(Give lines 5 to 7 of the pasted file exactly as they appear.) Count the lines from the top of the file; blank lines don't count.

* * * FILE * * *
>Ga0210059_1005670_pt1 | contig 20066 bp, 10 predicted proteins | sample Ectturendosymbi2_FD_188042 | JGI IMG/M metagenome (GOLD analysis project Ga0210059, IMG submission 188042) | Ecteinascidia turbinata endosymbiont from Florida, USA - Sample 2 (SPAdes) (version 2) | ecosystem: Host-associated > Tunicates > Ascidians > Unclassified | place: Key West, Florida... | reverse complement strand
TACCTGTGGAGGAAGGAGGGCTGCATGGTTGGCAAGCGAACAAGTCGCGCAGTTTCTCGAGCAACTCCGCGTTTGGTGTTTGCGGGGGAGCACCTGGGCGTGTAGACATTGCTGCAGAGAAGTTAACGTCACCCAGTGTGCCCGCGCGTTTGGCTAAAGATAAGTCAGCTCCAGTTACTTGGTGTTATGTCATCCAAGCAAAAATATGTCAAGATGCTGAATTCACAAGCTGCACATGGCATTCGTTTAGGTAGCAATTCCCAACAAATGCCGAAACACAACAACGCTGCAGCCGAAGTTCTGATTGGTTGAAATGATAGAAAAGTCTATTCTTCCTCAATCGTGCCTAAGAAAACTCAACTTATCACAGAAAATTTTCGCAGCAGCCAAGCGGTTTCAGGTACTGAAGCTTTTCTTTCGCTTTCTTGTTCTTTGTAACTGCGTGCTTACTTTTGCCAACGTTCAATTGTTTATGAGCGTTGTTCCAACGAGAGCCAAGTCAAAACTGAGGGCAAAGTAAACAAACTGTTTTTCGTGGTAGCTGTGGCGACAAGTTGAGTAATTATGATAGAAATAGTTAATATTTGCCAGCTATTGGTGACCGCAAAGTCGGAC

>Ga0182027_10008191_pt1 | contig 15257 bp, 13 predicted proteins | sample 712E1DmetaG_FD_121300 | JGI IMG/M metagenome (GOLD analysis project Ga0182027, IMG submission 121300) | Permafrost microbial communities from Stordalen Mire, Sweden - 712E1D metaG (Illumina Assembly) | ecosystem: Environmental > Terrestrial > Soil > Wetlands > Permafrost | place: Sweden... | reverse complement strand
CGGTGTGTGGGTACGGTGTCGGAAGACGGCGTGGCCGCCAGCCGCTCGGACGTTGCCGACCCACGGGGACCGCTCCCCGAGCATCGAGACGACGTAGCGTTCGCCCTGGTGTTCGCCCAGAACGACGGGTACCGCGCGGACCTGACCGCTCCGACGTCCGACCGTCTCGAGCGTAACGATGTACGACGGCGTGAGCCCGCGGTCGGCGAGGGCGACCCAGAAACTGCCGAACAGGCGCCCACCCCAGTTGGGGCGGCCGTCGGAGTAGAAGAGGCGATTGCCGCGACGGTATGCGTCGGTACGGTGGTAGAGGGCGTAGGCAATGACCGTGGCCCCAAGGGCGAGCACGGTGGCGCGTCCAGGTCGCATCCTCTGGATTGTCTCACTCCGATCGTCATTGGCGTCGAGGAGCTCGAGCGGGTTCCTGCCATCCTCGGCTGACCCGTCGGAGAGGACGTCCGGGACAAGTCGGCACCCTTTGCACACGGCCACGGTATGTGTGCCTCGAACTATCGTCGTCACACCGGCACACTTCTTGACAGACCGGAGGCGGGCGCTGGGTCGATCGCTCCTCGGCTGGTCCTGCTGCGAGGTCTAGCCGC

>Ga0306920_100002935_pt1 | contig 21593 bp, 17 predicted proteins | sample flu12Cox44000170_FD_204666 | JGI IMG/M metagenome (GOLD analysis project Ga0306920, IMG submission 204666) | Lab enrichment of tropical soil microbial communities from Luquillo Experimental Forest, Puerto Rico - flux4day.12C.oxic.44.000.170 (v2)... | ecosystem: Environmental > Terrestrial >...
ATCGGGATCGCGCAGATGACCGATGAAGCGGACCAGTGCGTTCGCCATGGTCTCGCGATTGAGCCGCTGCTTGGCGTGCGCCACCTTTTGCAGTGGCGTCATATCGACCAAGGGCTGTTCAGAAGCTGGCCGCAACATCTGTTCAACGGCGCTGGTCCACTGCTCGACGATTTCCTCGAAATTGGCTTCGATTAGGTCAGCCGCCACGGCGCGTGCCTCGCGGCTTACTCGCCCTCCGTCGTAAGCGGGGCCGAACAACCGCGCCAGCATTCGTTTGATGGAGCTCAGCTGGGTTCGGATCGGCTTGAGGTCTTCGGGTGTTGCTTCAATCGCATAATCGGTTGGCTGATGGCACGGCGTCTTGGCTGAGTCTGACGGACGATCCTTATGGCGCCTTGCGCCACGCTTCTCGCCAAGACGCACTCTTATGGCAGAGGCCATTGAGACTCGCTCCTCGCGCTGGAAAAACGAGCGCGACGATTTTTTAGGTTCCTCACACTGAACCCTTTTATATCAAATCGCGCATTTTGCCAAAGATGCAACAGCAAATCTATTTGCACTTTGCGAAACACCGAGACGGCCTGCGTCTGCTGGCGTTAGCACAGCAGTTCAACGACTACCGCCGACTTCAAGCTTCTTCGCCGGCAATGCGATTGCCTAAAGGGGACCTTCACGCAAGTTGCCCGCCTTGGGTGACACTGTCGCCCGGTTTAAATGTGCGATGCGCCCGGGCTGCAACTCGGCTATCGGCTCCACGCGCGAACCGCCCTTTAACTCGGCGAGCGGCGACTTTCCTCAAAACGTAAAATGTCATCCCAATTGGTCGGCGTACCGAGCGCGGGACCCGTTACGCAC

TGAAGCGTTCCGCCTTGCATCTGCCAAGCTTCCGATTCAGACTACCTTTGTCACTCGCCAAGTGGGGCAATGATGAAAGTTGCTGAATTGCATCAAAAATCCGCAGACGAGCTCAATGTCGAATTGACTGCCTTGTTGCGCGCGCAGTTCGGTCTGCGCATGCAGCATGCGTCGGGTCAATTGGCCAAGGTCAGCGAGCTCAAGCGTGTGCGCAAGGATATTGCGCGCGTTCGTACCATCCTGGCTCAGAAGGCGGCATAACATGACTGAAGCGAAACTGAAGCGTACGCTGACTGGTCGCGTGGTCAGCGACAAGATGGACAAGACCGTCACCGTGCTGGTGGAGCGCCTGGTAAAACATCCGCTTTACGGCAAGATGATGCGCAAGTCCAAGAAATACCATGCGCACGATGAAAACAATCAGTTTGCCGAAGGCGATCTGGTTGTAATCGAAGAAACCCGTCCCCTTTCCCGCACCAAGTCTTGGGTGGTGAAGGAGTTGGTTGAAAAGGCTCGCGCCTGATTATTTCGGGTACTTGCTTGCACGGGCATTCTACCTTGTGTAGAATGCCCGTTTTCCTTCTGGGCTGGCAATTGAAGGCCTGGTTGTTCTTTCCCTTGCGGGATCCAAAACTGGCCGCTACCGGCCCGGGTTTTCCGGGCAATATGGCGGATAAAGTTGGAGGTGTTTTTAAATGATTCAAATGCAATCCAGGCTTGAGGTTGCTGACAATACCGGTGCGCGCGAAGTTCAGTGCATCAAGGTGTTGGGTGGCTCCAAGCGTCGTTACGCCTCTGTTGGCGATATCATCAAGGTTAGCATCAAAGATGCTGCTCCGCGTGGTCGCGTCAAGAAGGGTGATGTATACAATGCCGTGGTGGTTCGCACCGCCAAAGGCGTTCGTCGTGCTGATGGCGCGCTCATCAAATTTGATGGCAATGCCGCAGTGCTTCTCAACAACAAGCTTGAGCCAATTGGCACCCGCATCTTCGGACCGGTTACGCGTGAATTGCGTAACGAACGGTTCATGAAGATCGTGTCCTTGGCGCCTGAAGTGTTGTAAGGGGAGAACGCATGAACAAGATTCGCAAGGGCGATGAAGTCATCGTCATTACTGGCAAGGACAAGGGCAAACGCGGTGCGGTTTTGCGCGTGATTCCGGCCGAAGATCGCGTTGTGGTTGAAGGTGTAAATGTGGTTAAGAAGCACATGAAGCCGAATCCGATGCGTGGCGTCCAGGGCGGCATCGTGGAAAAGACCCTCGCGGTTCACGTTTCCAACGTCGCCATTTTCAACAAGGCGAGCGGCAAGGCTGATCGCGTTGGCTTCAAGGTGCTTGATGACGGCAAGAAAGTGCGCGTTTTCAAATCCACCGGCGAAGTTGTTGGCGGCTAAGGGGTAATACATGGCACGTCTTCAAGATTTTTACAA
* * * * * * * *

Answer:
>Ga0306920_100002935_pt1 | contig 21593 bp, 17 predicted proteins | sample flu12Cox44000170_FD_204666 | JGI IMG/M metagenome (GOLD analysis project Ga0306920, IMG submission 204666) | Lab enrichment of tropical soil microbial communities from Luquillo Experimental Forest, Puerto Rico - flux4day.12C.oxic.44.000.170 (v2)... | ecosystem: Environmental > Terrestrial >...
ATCGGGATCGCGCAGATGACCGATGAAGCGGACCAGTGCGTTCGCCATGGTCTCGCGATTGAGCCGCTGCTTGGCGTGCGCCACCTTTTGCAGTGGCGTCATATCGACCAAGGGCTGTTCAGAAGCTGGCCGCAACATCTGTTCAACGGCGCTGGTCCACTGCTCGACGATTTCCTCGAAATTGGCTTCGATTAGGTCAGCCGCCACGGCGCGTGCCTCGCGGCTTACTCGCCCTCCGTCGTAAGCGGGGCCGAACAACCGCGCCAGCATTCGTTTGATGGAGCTCAGCTGGGTTCGGATCGGCTTGAGGTCTTCGGGTGTTGCTTCAATCGCATAATCGGTTGGCTGATGGCACGGCGTCTTGGCTGAGTCTGACGGACGATCCTTATGGCGCCTTGCGCCACGCTTCTCGCCAAGACGCACTCTTATGGCAGAGGCCATTGAGACTCGCTCCTCGCGCTGGAAAAACGAGCGCGACGATTTTTTAGGTTCCTCACACTGAACCCTTTTATATCAAATCGCGCATTTTGCCAAAGATGCAACAGCAAATCTATTTGCACTTTGCGAAACACCGAGACGGCCTGCGTCTGCTGGCGTTAGCACAGCAGTTCAACGACTACCGCCGACTTCAAGCTTCTTCGCCGGCAATGCGATTGCCTAAAGGGGACCTTCACGCAAGTTGCCCGCCTTGGGTGACACTGTCGCCCGGTTTAAATGTGCGATGCGCCCGGGCTGCAACTCGGCTATCGGCTCCACGCGCGAACCGCCCTTTAACTCGGCGAGCGGCGACTTTCCTCAAAACGTAAAATGTCATCCCAATTGGTCGGCGTACCGAGCGCGGGACCCGTTACGCAC

TGAAGCGTTCCGCCTTGCATCTGCCAAGCTTCCGATTCAGACTACCTTTGTCACTCGCCAAGTGGGGCAATGATGAAAGTTGCTGAATTGCATCAAAAATCCGCAGACGAGCTCAATGTCGAATTGACTGCCTTGTTGCGCGCGCAGTTCGGTCTGCGCATGCAGCATGCGTCGGGTCAATTGGCCAAGGTCAGCGAGCTCAAGCGTGTGCGCAAGGATATTGCGCGCGTTCGTACCATCCTGGCTCAGAAGGCGGCATAACATGACTGAAGCGAAACTGAAGCGTACGCTGACTGGTCGCGTGGTCAGCGACAAGATGGACAAGACCGTCACCGTGCTGGTGGAGCGCCTGGTAAAACATCCGCTTTACGGCAAGATGATGCGCAAGTCCAAGAAATACCATGCGCACGATGAAAACAATCAGTTTGCCGAAGGCGATCTGGTTGTAATCGAAGAAACCCGTCCCCTTTCCCGCACCAAGTCTTGGGTGGTGAAGGAGTTGGTTGAAAAGGCTCGCGCCTGATTATTTCGGGTACTTGCTTGCACGGGCATTCTACCTTGTGTAGAATGCCCGTTTTCCTTCTGGGCTGGCAATTGAAGGCCTGGTTGTTCTTTCCCTTGCGGGATCCAAAACTGGCCGCTACCGGCCCGGGTTTTCCGGGCAATATGGCGGATAAAGTTGGAGGTGTTTTTAAATGATTCAAATGCAATCCAGGCTTGAGGTTGCTGACAATACCGGTGCGCGCGAAGTTCAGTGCATCAAGGTGTTGGGTGGCTCCAAGCGTCGTTACGCCTCTGTTGGCGATATCATCAAGGTTAGCATCAAAGATGCTGCTCCGCGTGGTCGCGTCAAGAAGGGTGATGTATACAATGCCGTGGTGGTTCGCACCGCCAAAGGCGTTCGTCGTGCTGATGGCGCGCTCATCAAATTTGATGGCAATGCCGCAGTGCTTCTCAACAACAAGCTTGAGCCAATTGGCACCCGCATCTTCGGACCGGTTACGCGTGAATTGCGTAACGAACGGTTCATGAAGATCGTGTCCTTGGCGCCTGAAGTGTTGTAAGGGGAGAACGCATGAACAAGATTCGCAAGGGCGATGAAGTCATCGTCATTACTGGCAAGGACAAGGGCAAACGCGGTGCGGTTTTGCGCGTGATTCCGGCCGAAGATCGCGTTGTGGTTGAAGGTGTAAATGTGGTTAAGAAGCACATGAAGCCGAATCCGATGCGTGGCGTCCAGGGCGGCATCGTGGAAAAGACCCTCGCGGTTCACGTTTCCAACGTCGCCATTTTCAACAAGGCGAGCGGCAAGGCTGATCGCGTTGGCTTCAAGGTGCTTGATGACGGCAAGAAAGTGCGCGTTTTCAAATCCACCGGCGAAGTTGTTGGCGGCTAAGGGGTAATACATGGCACGTCTTCAAGATTTTTACAA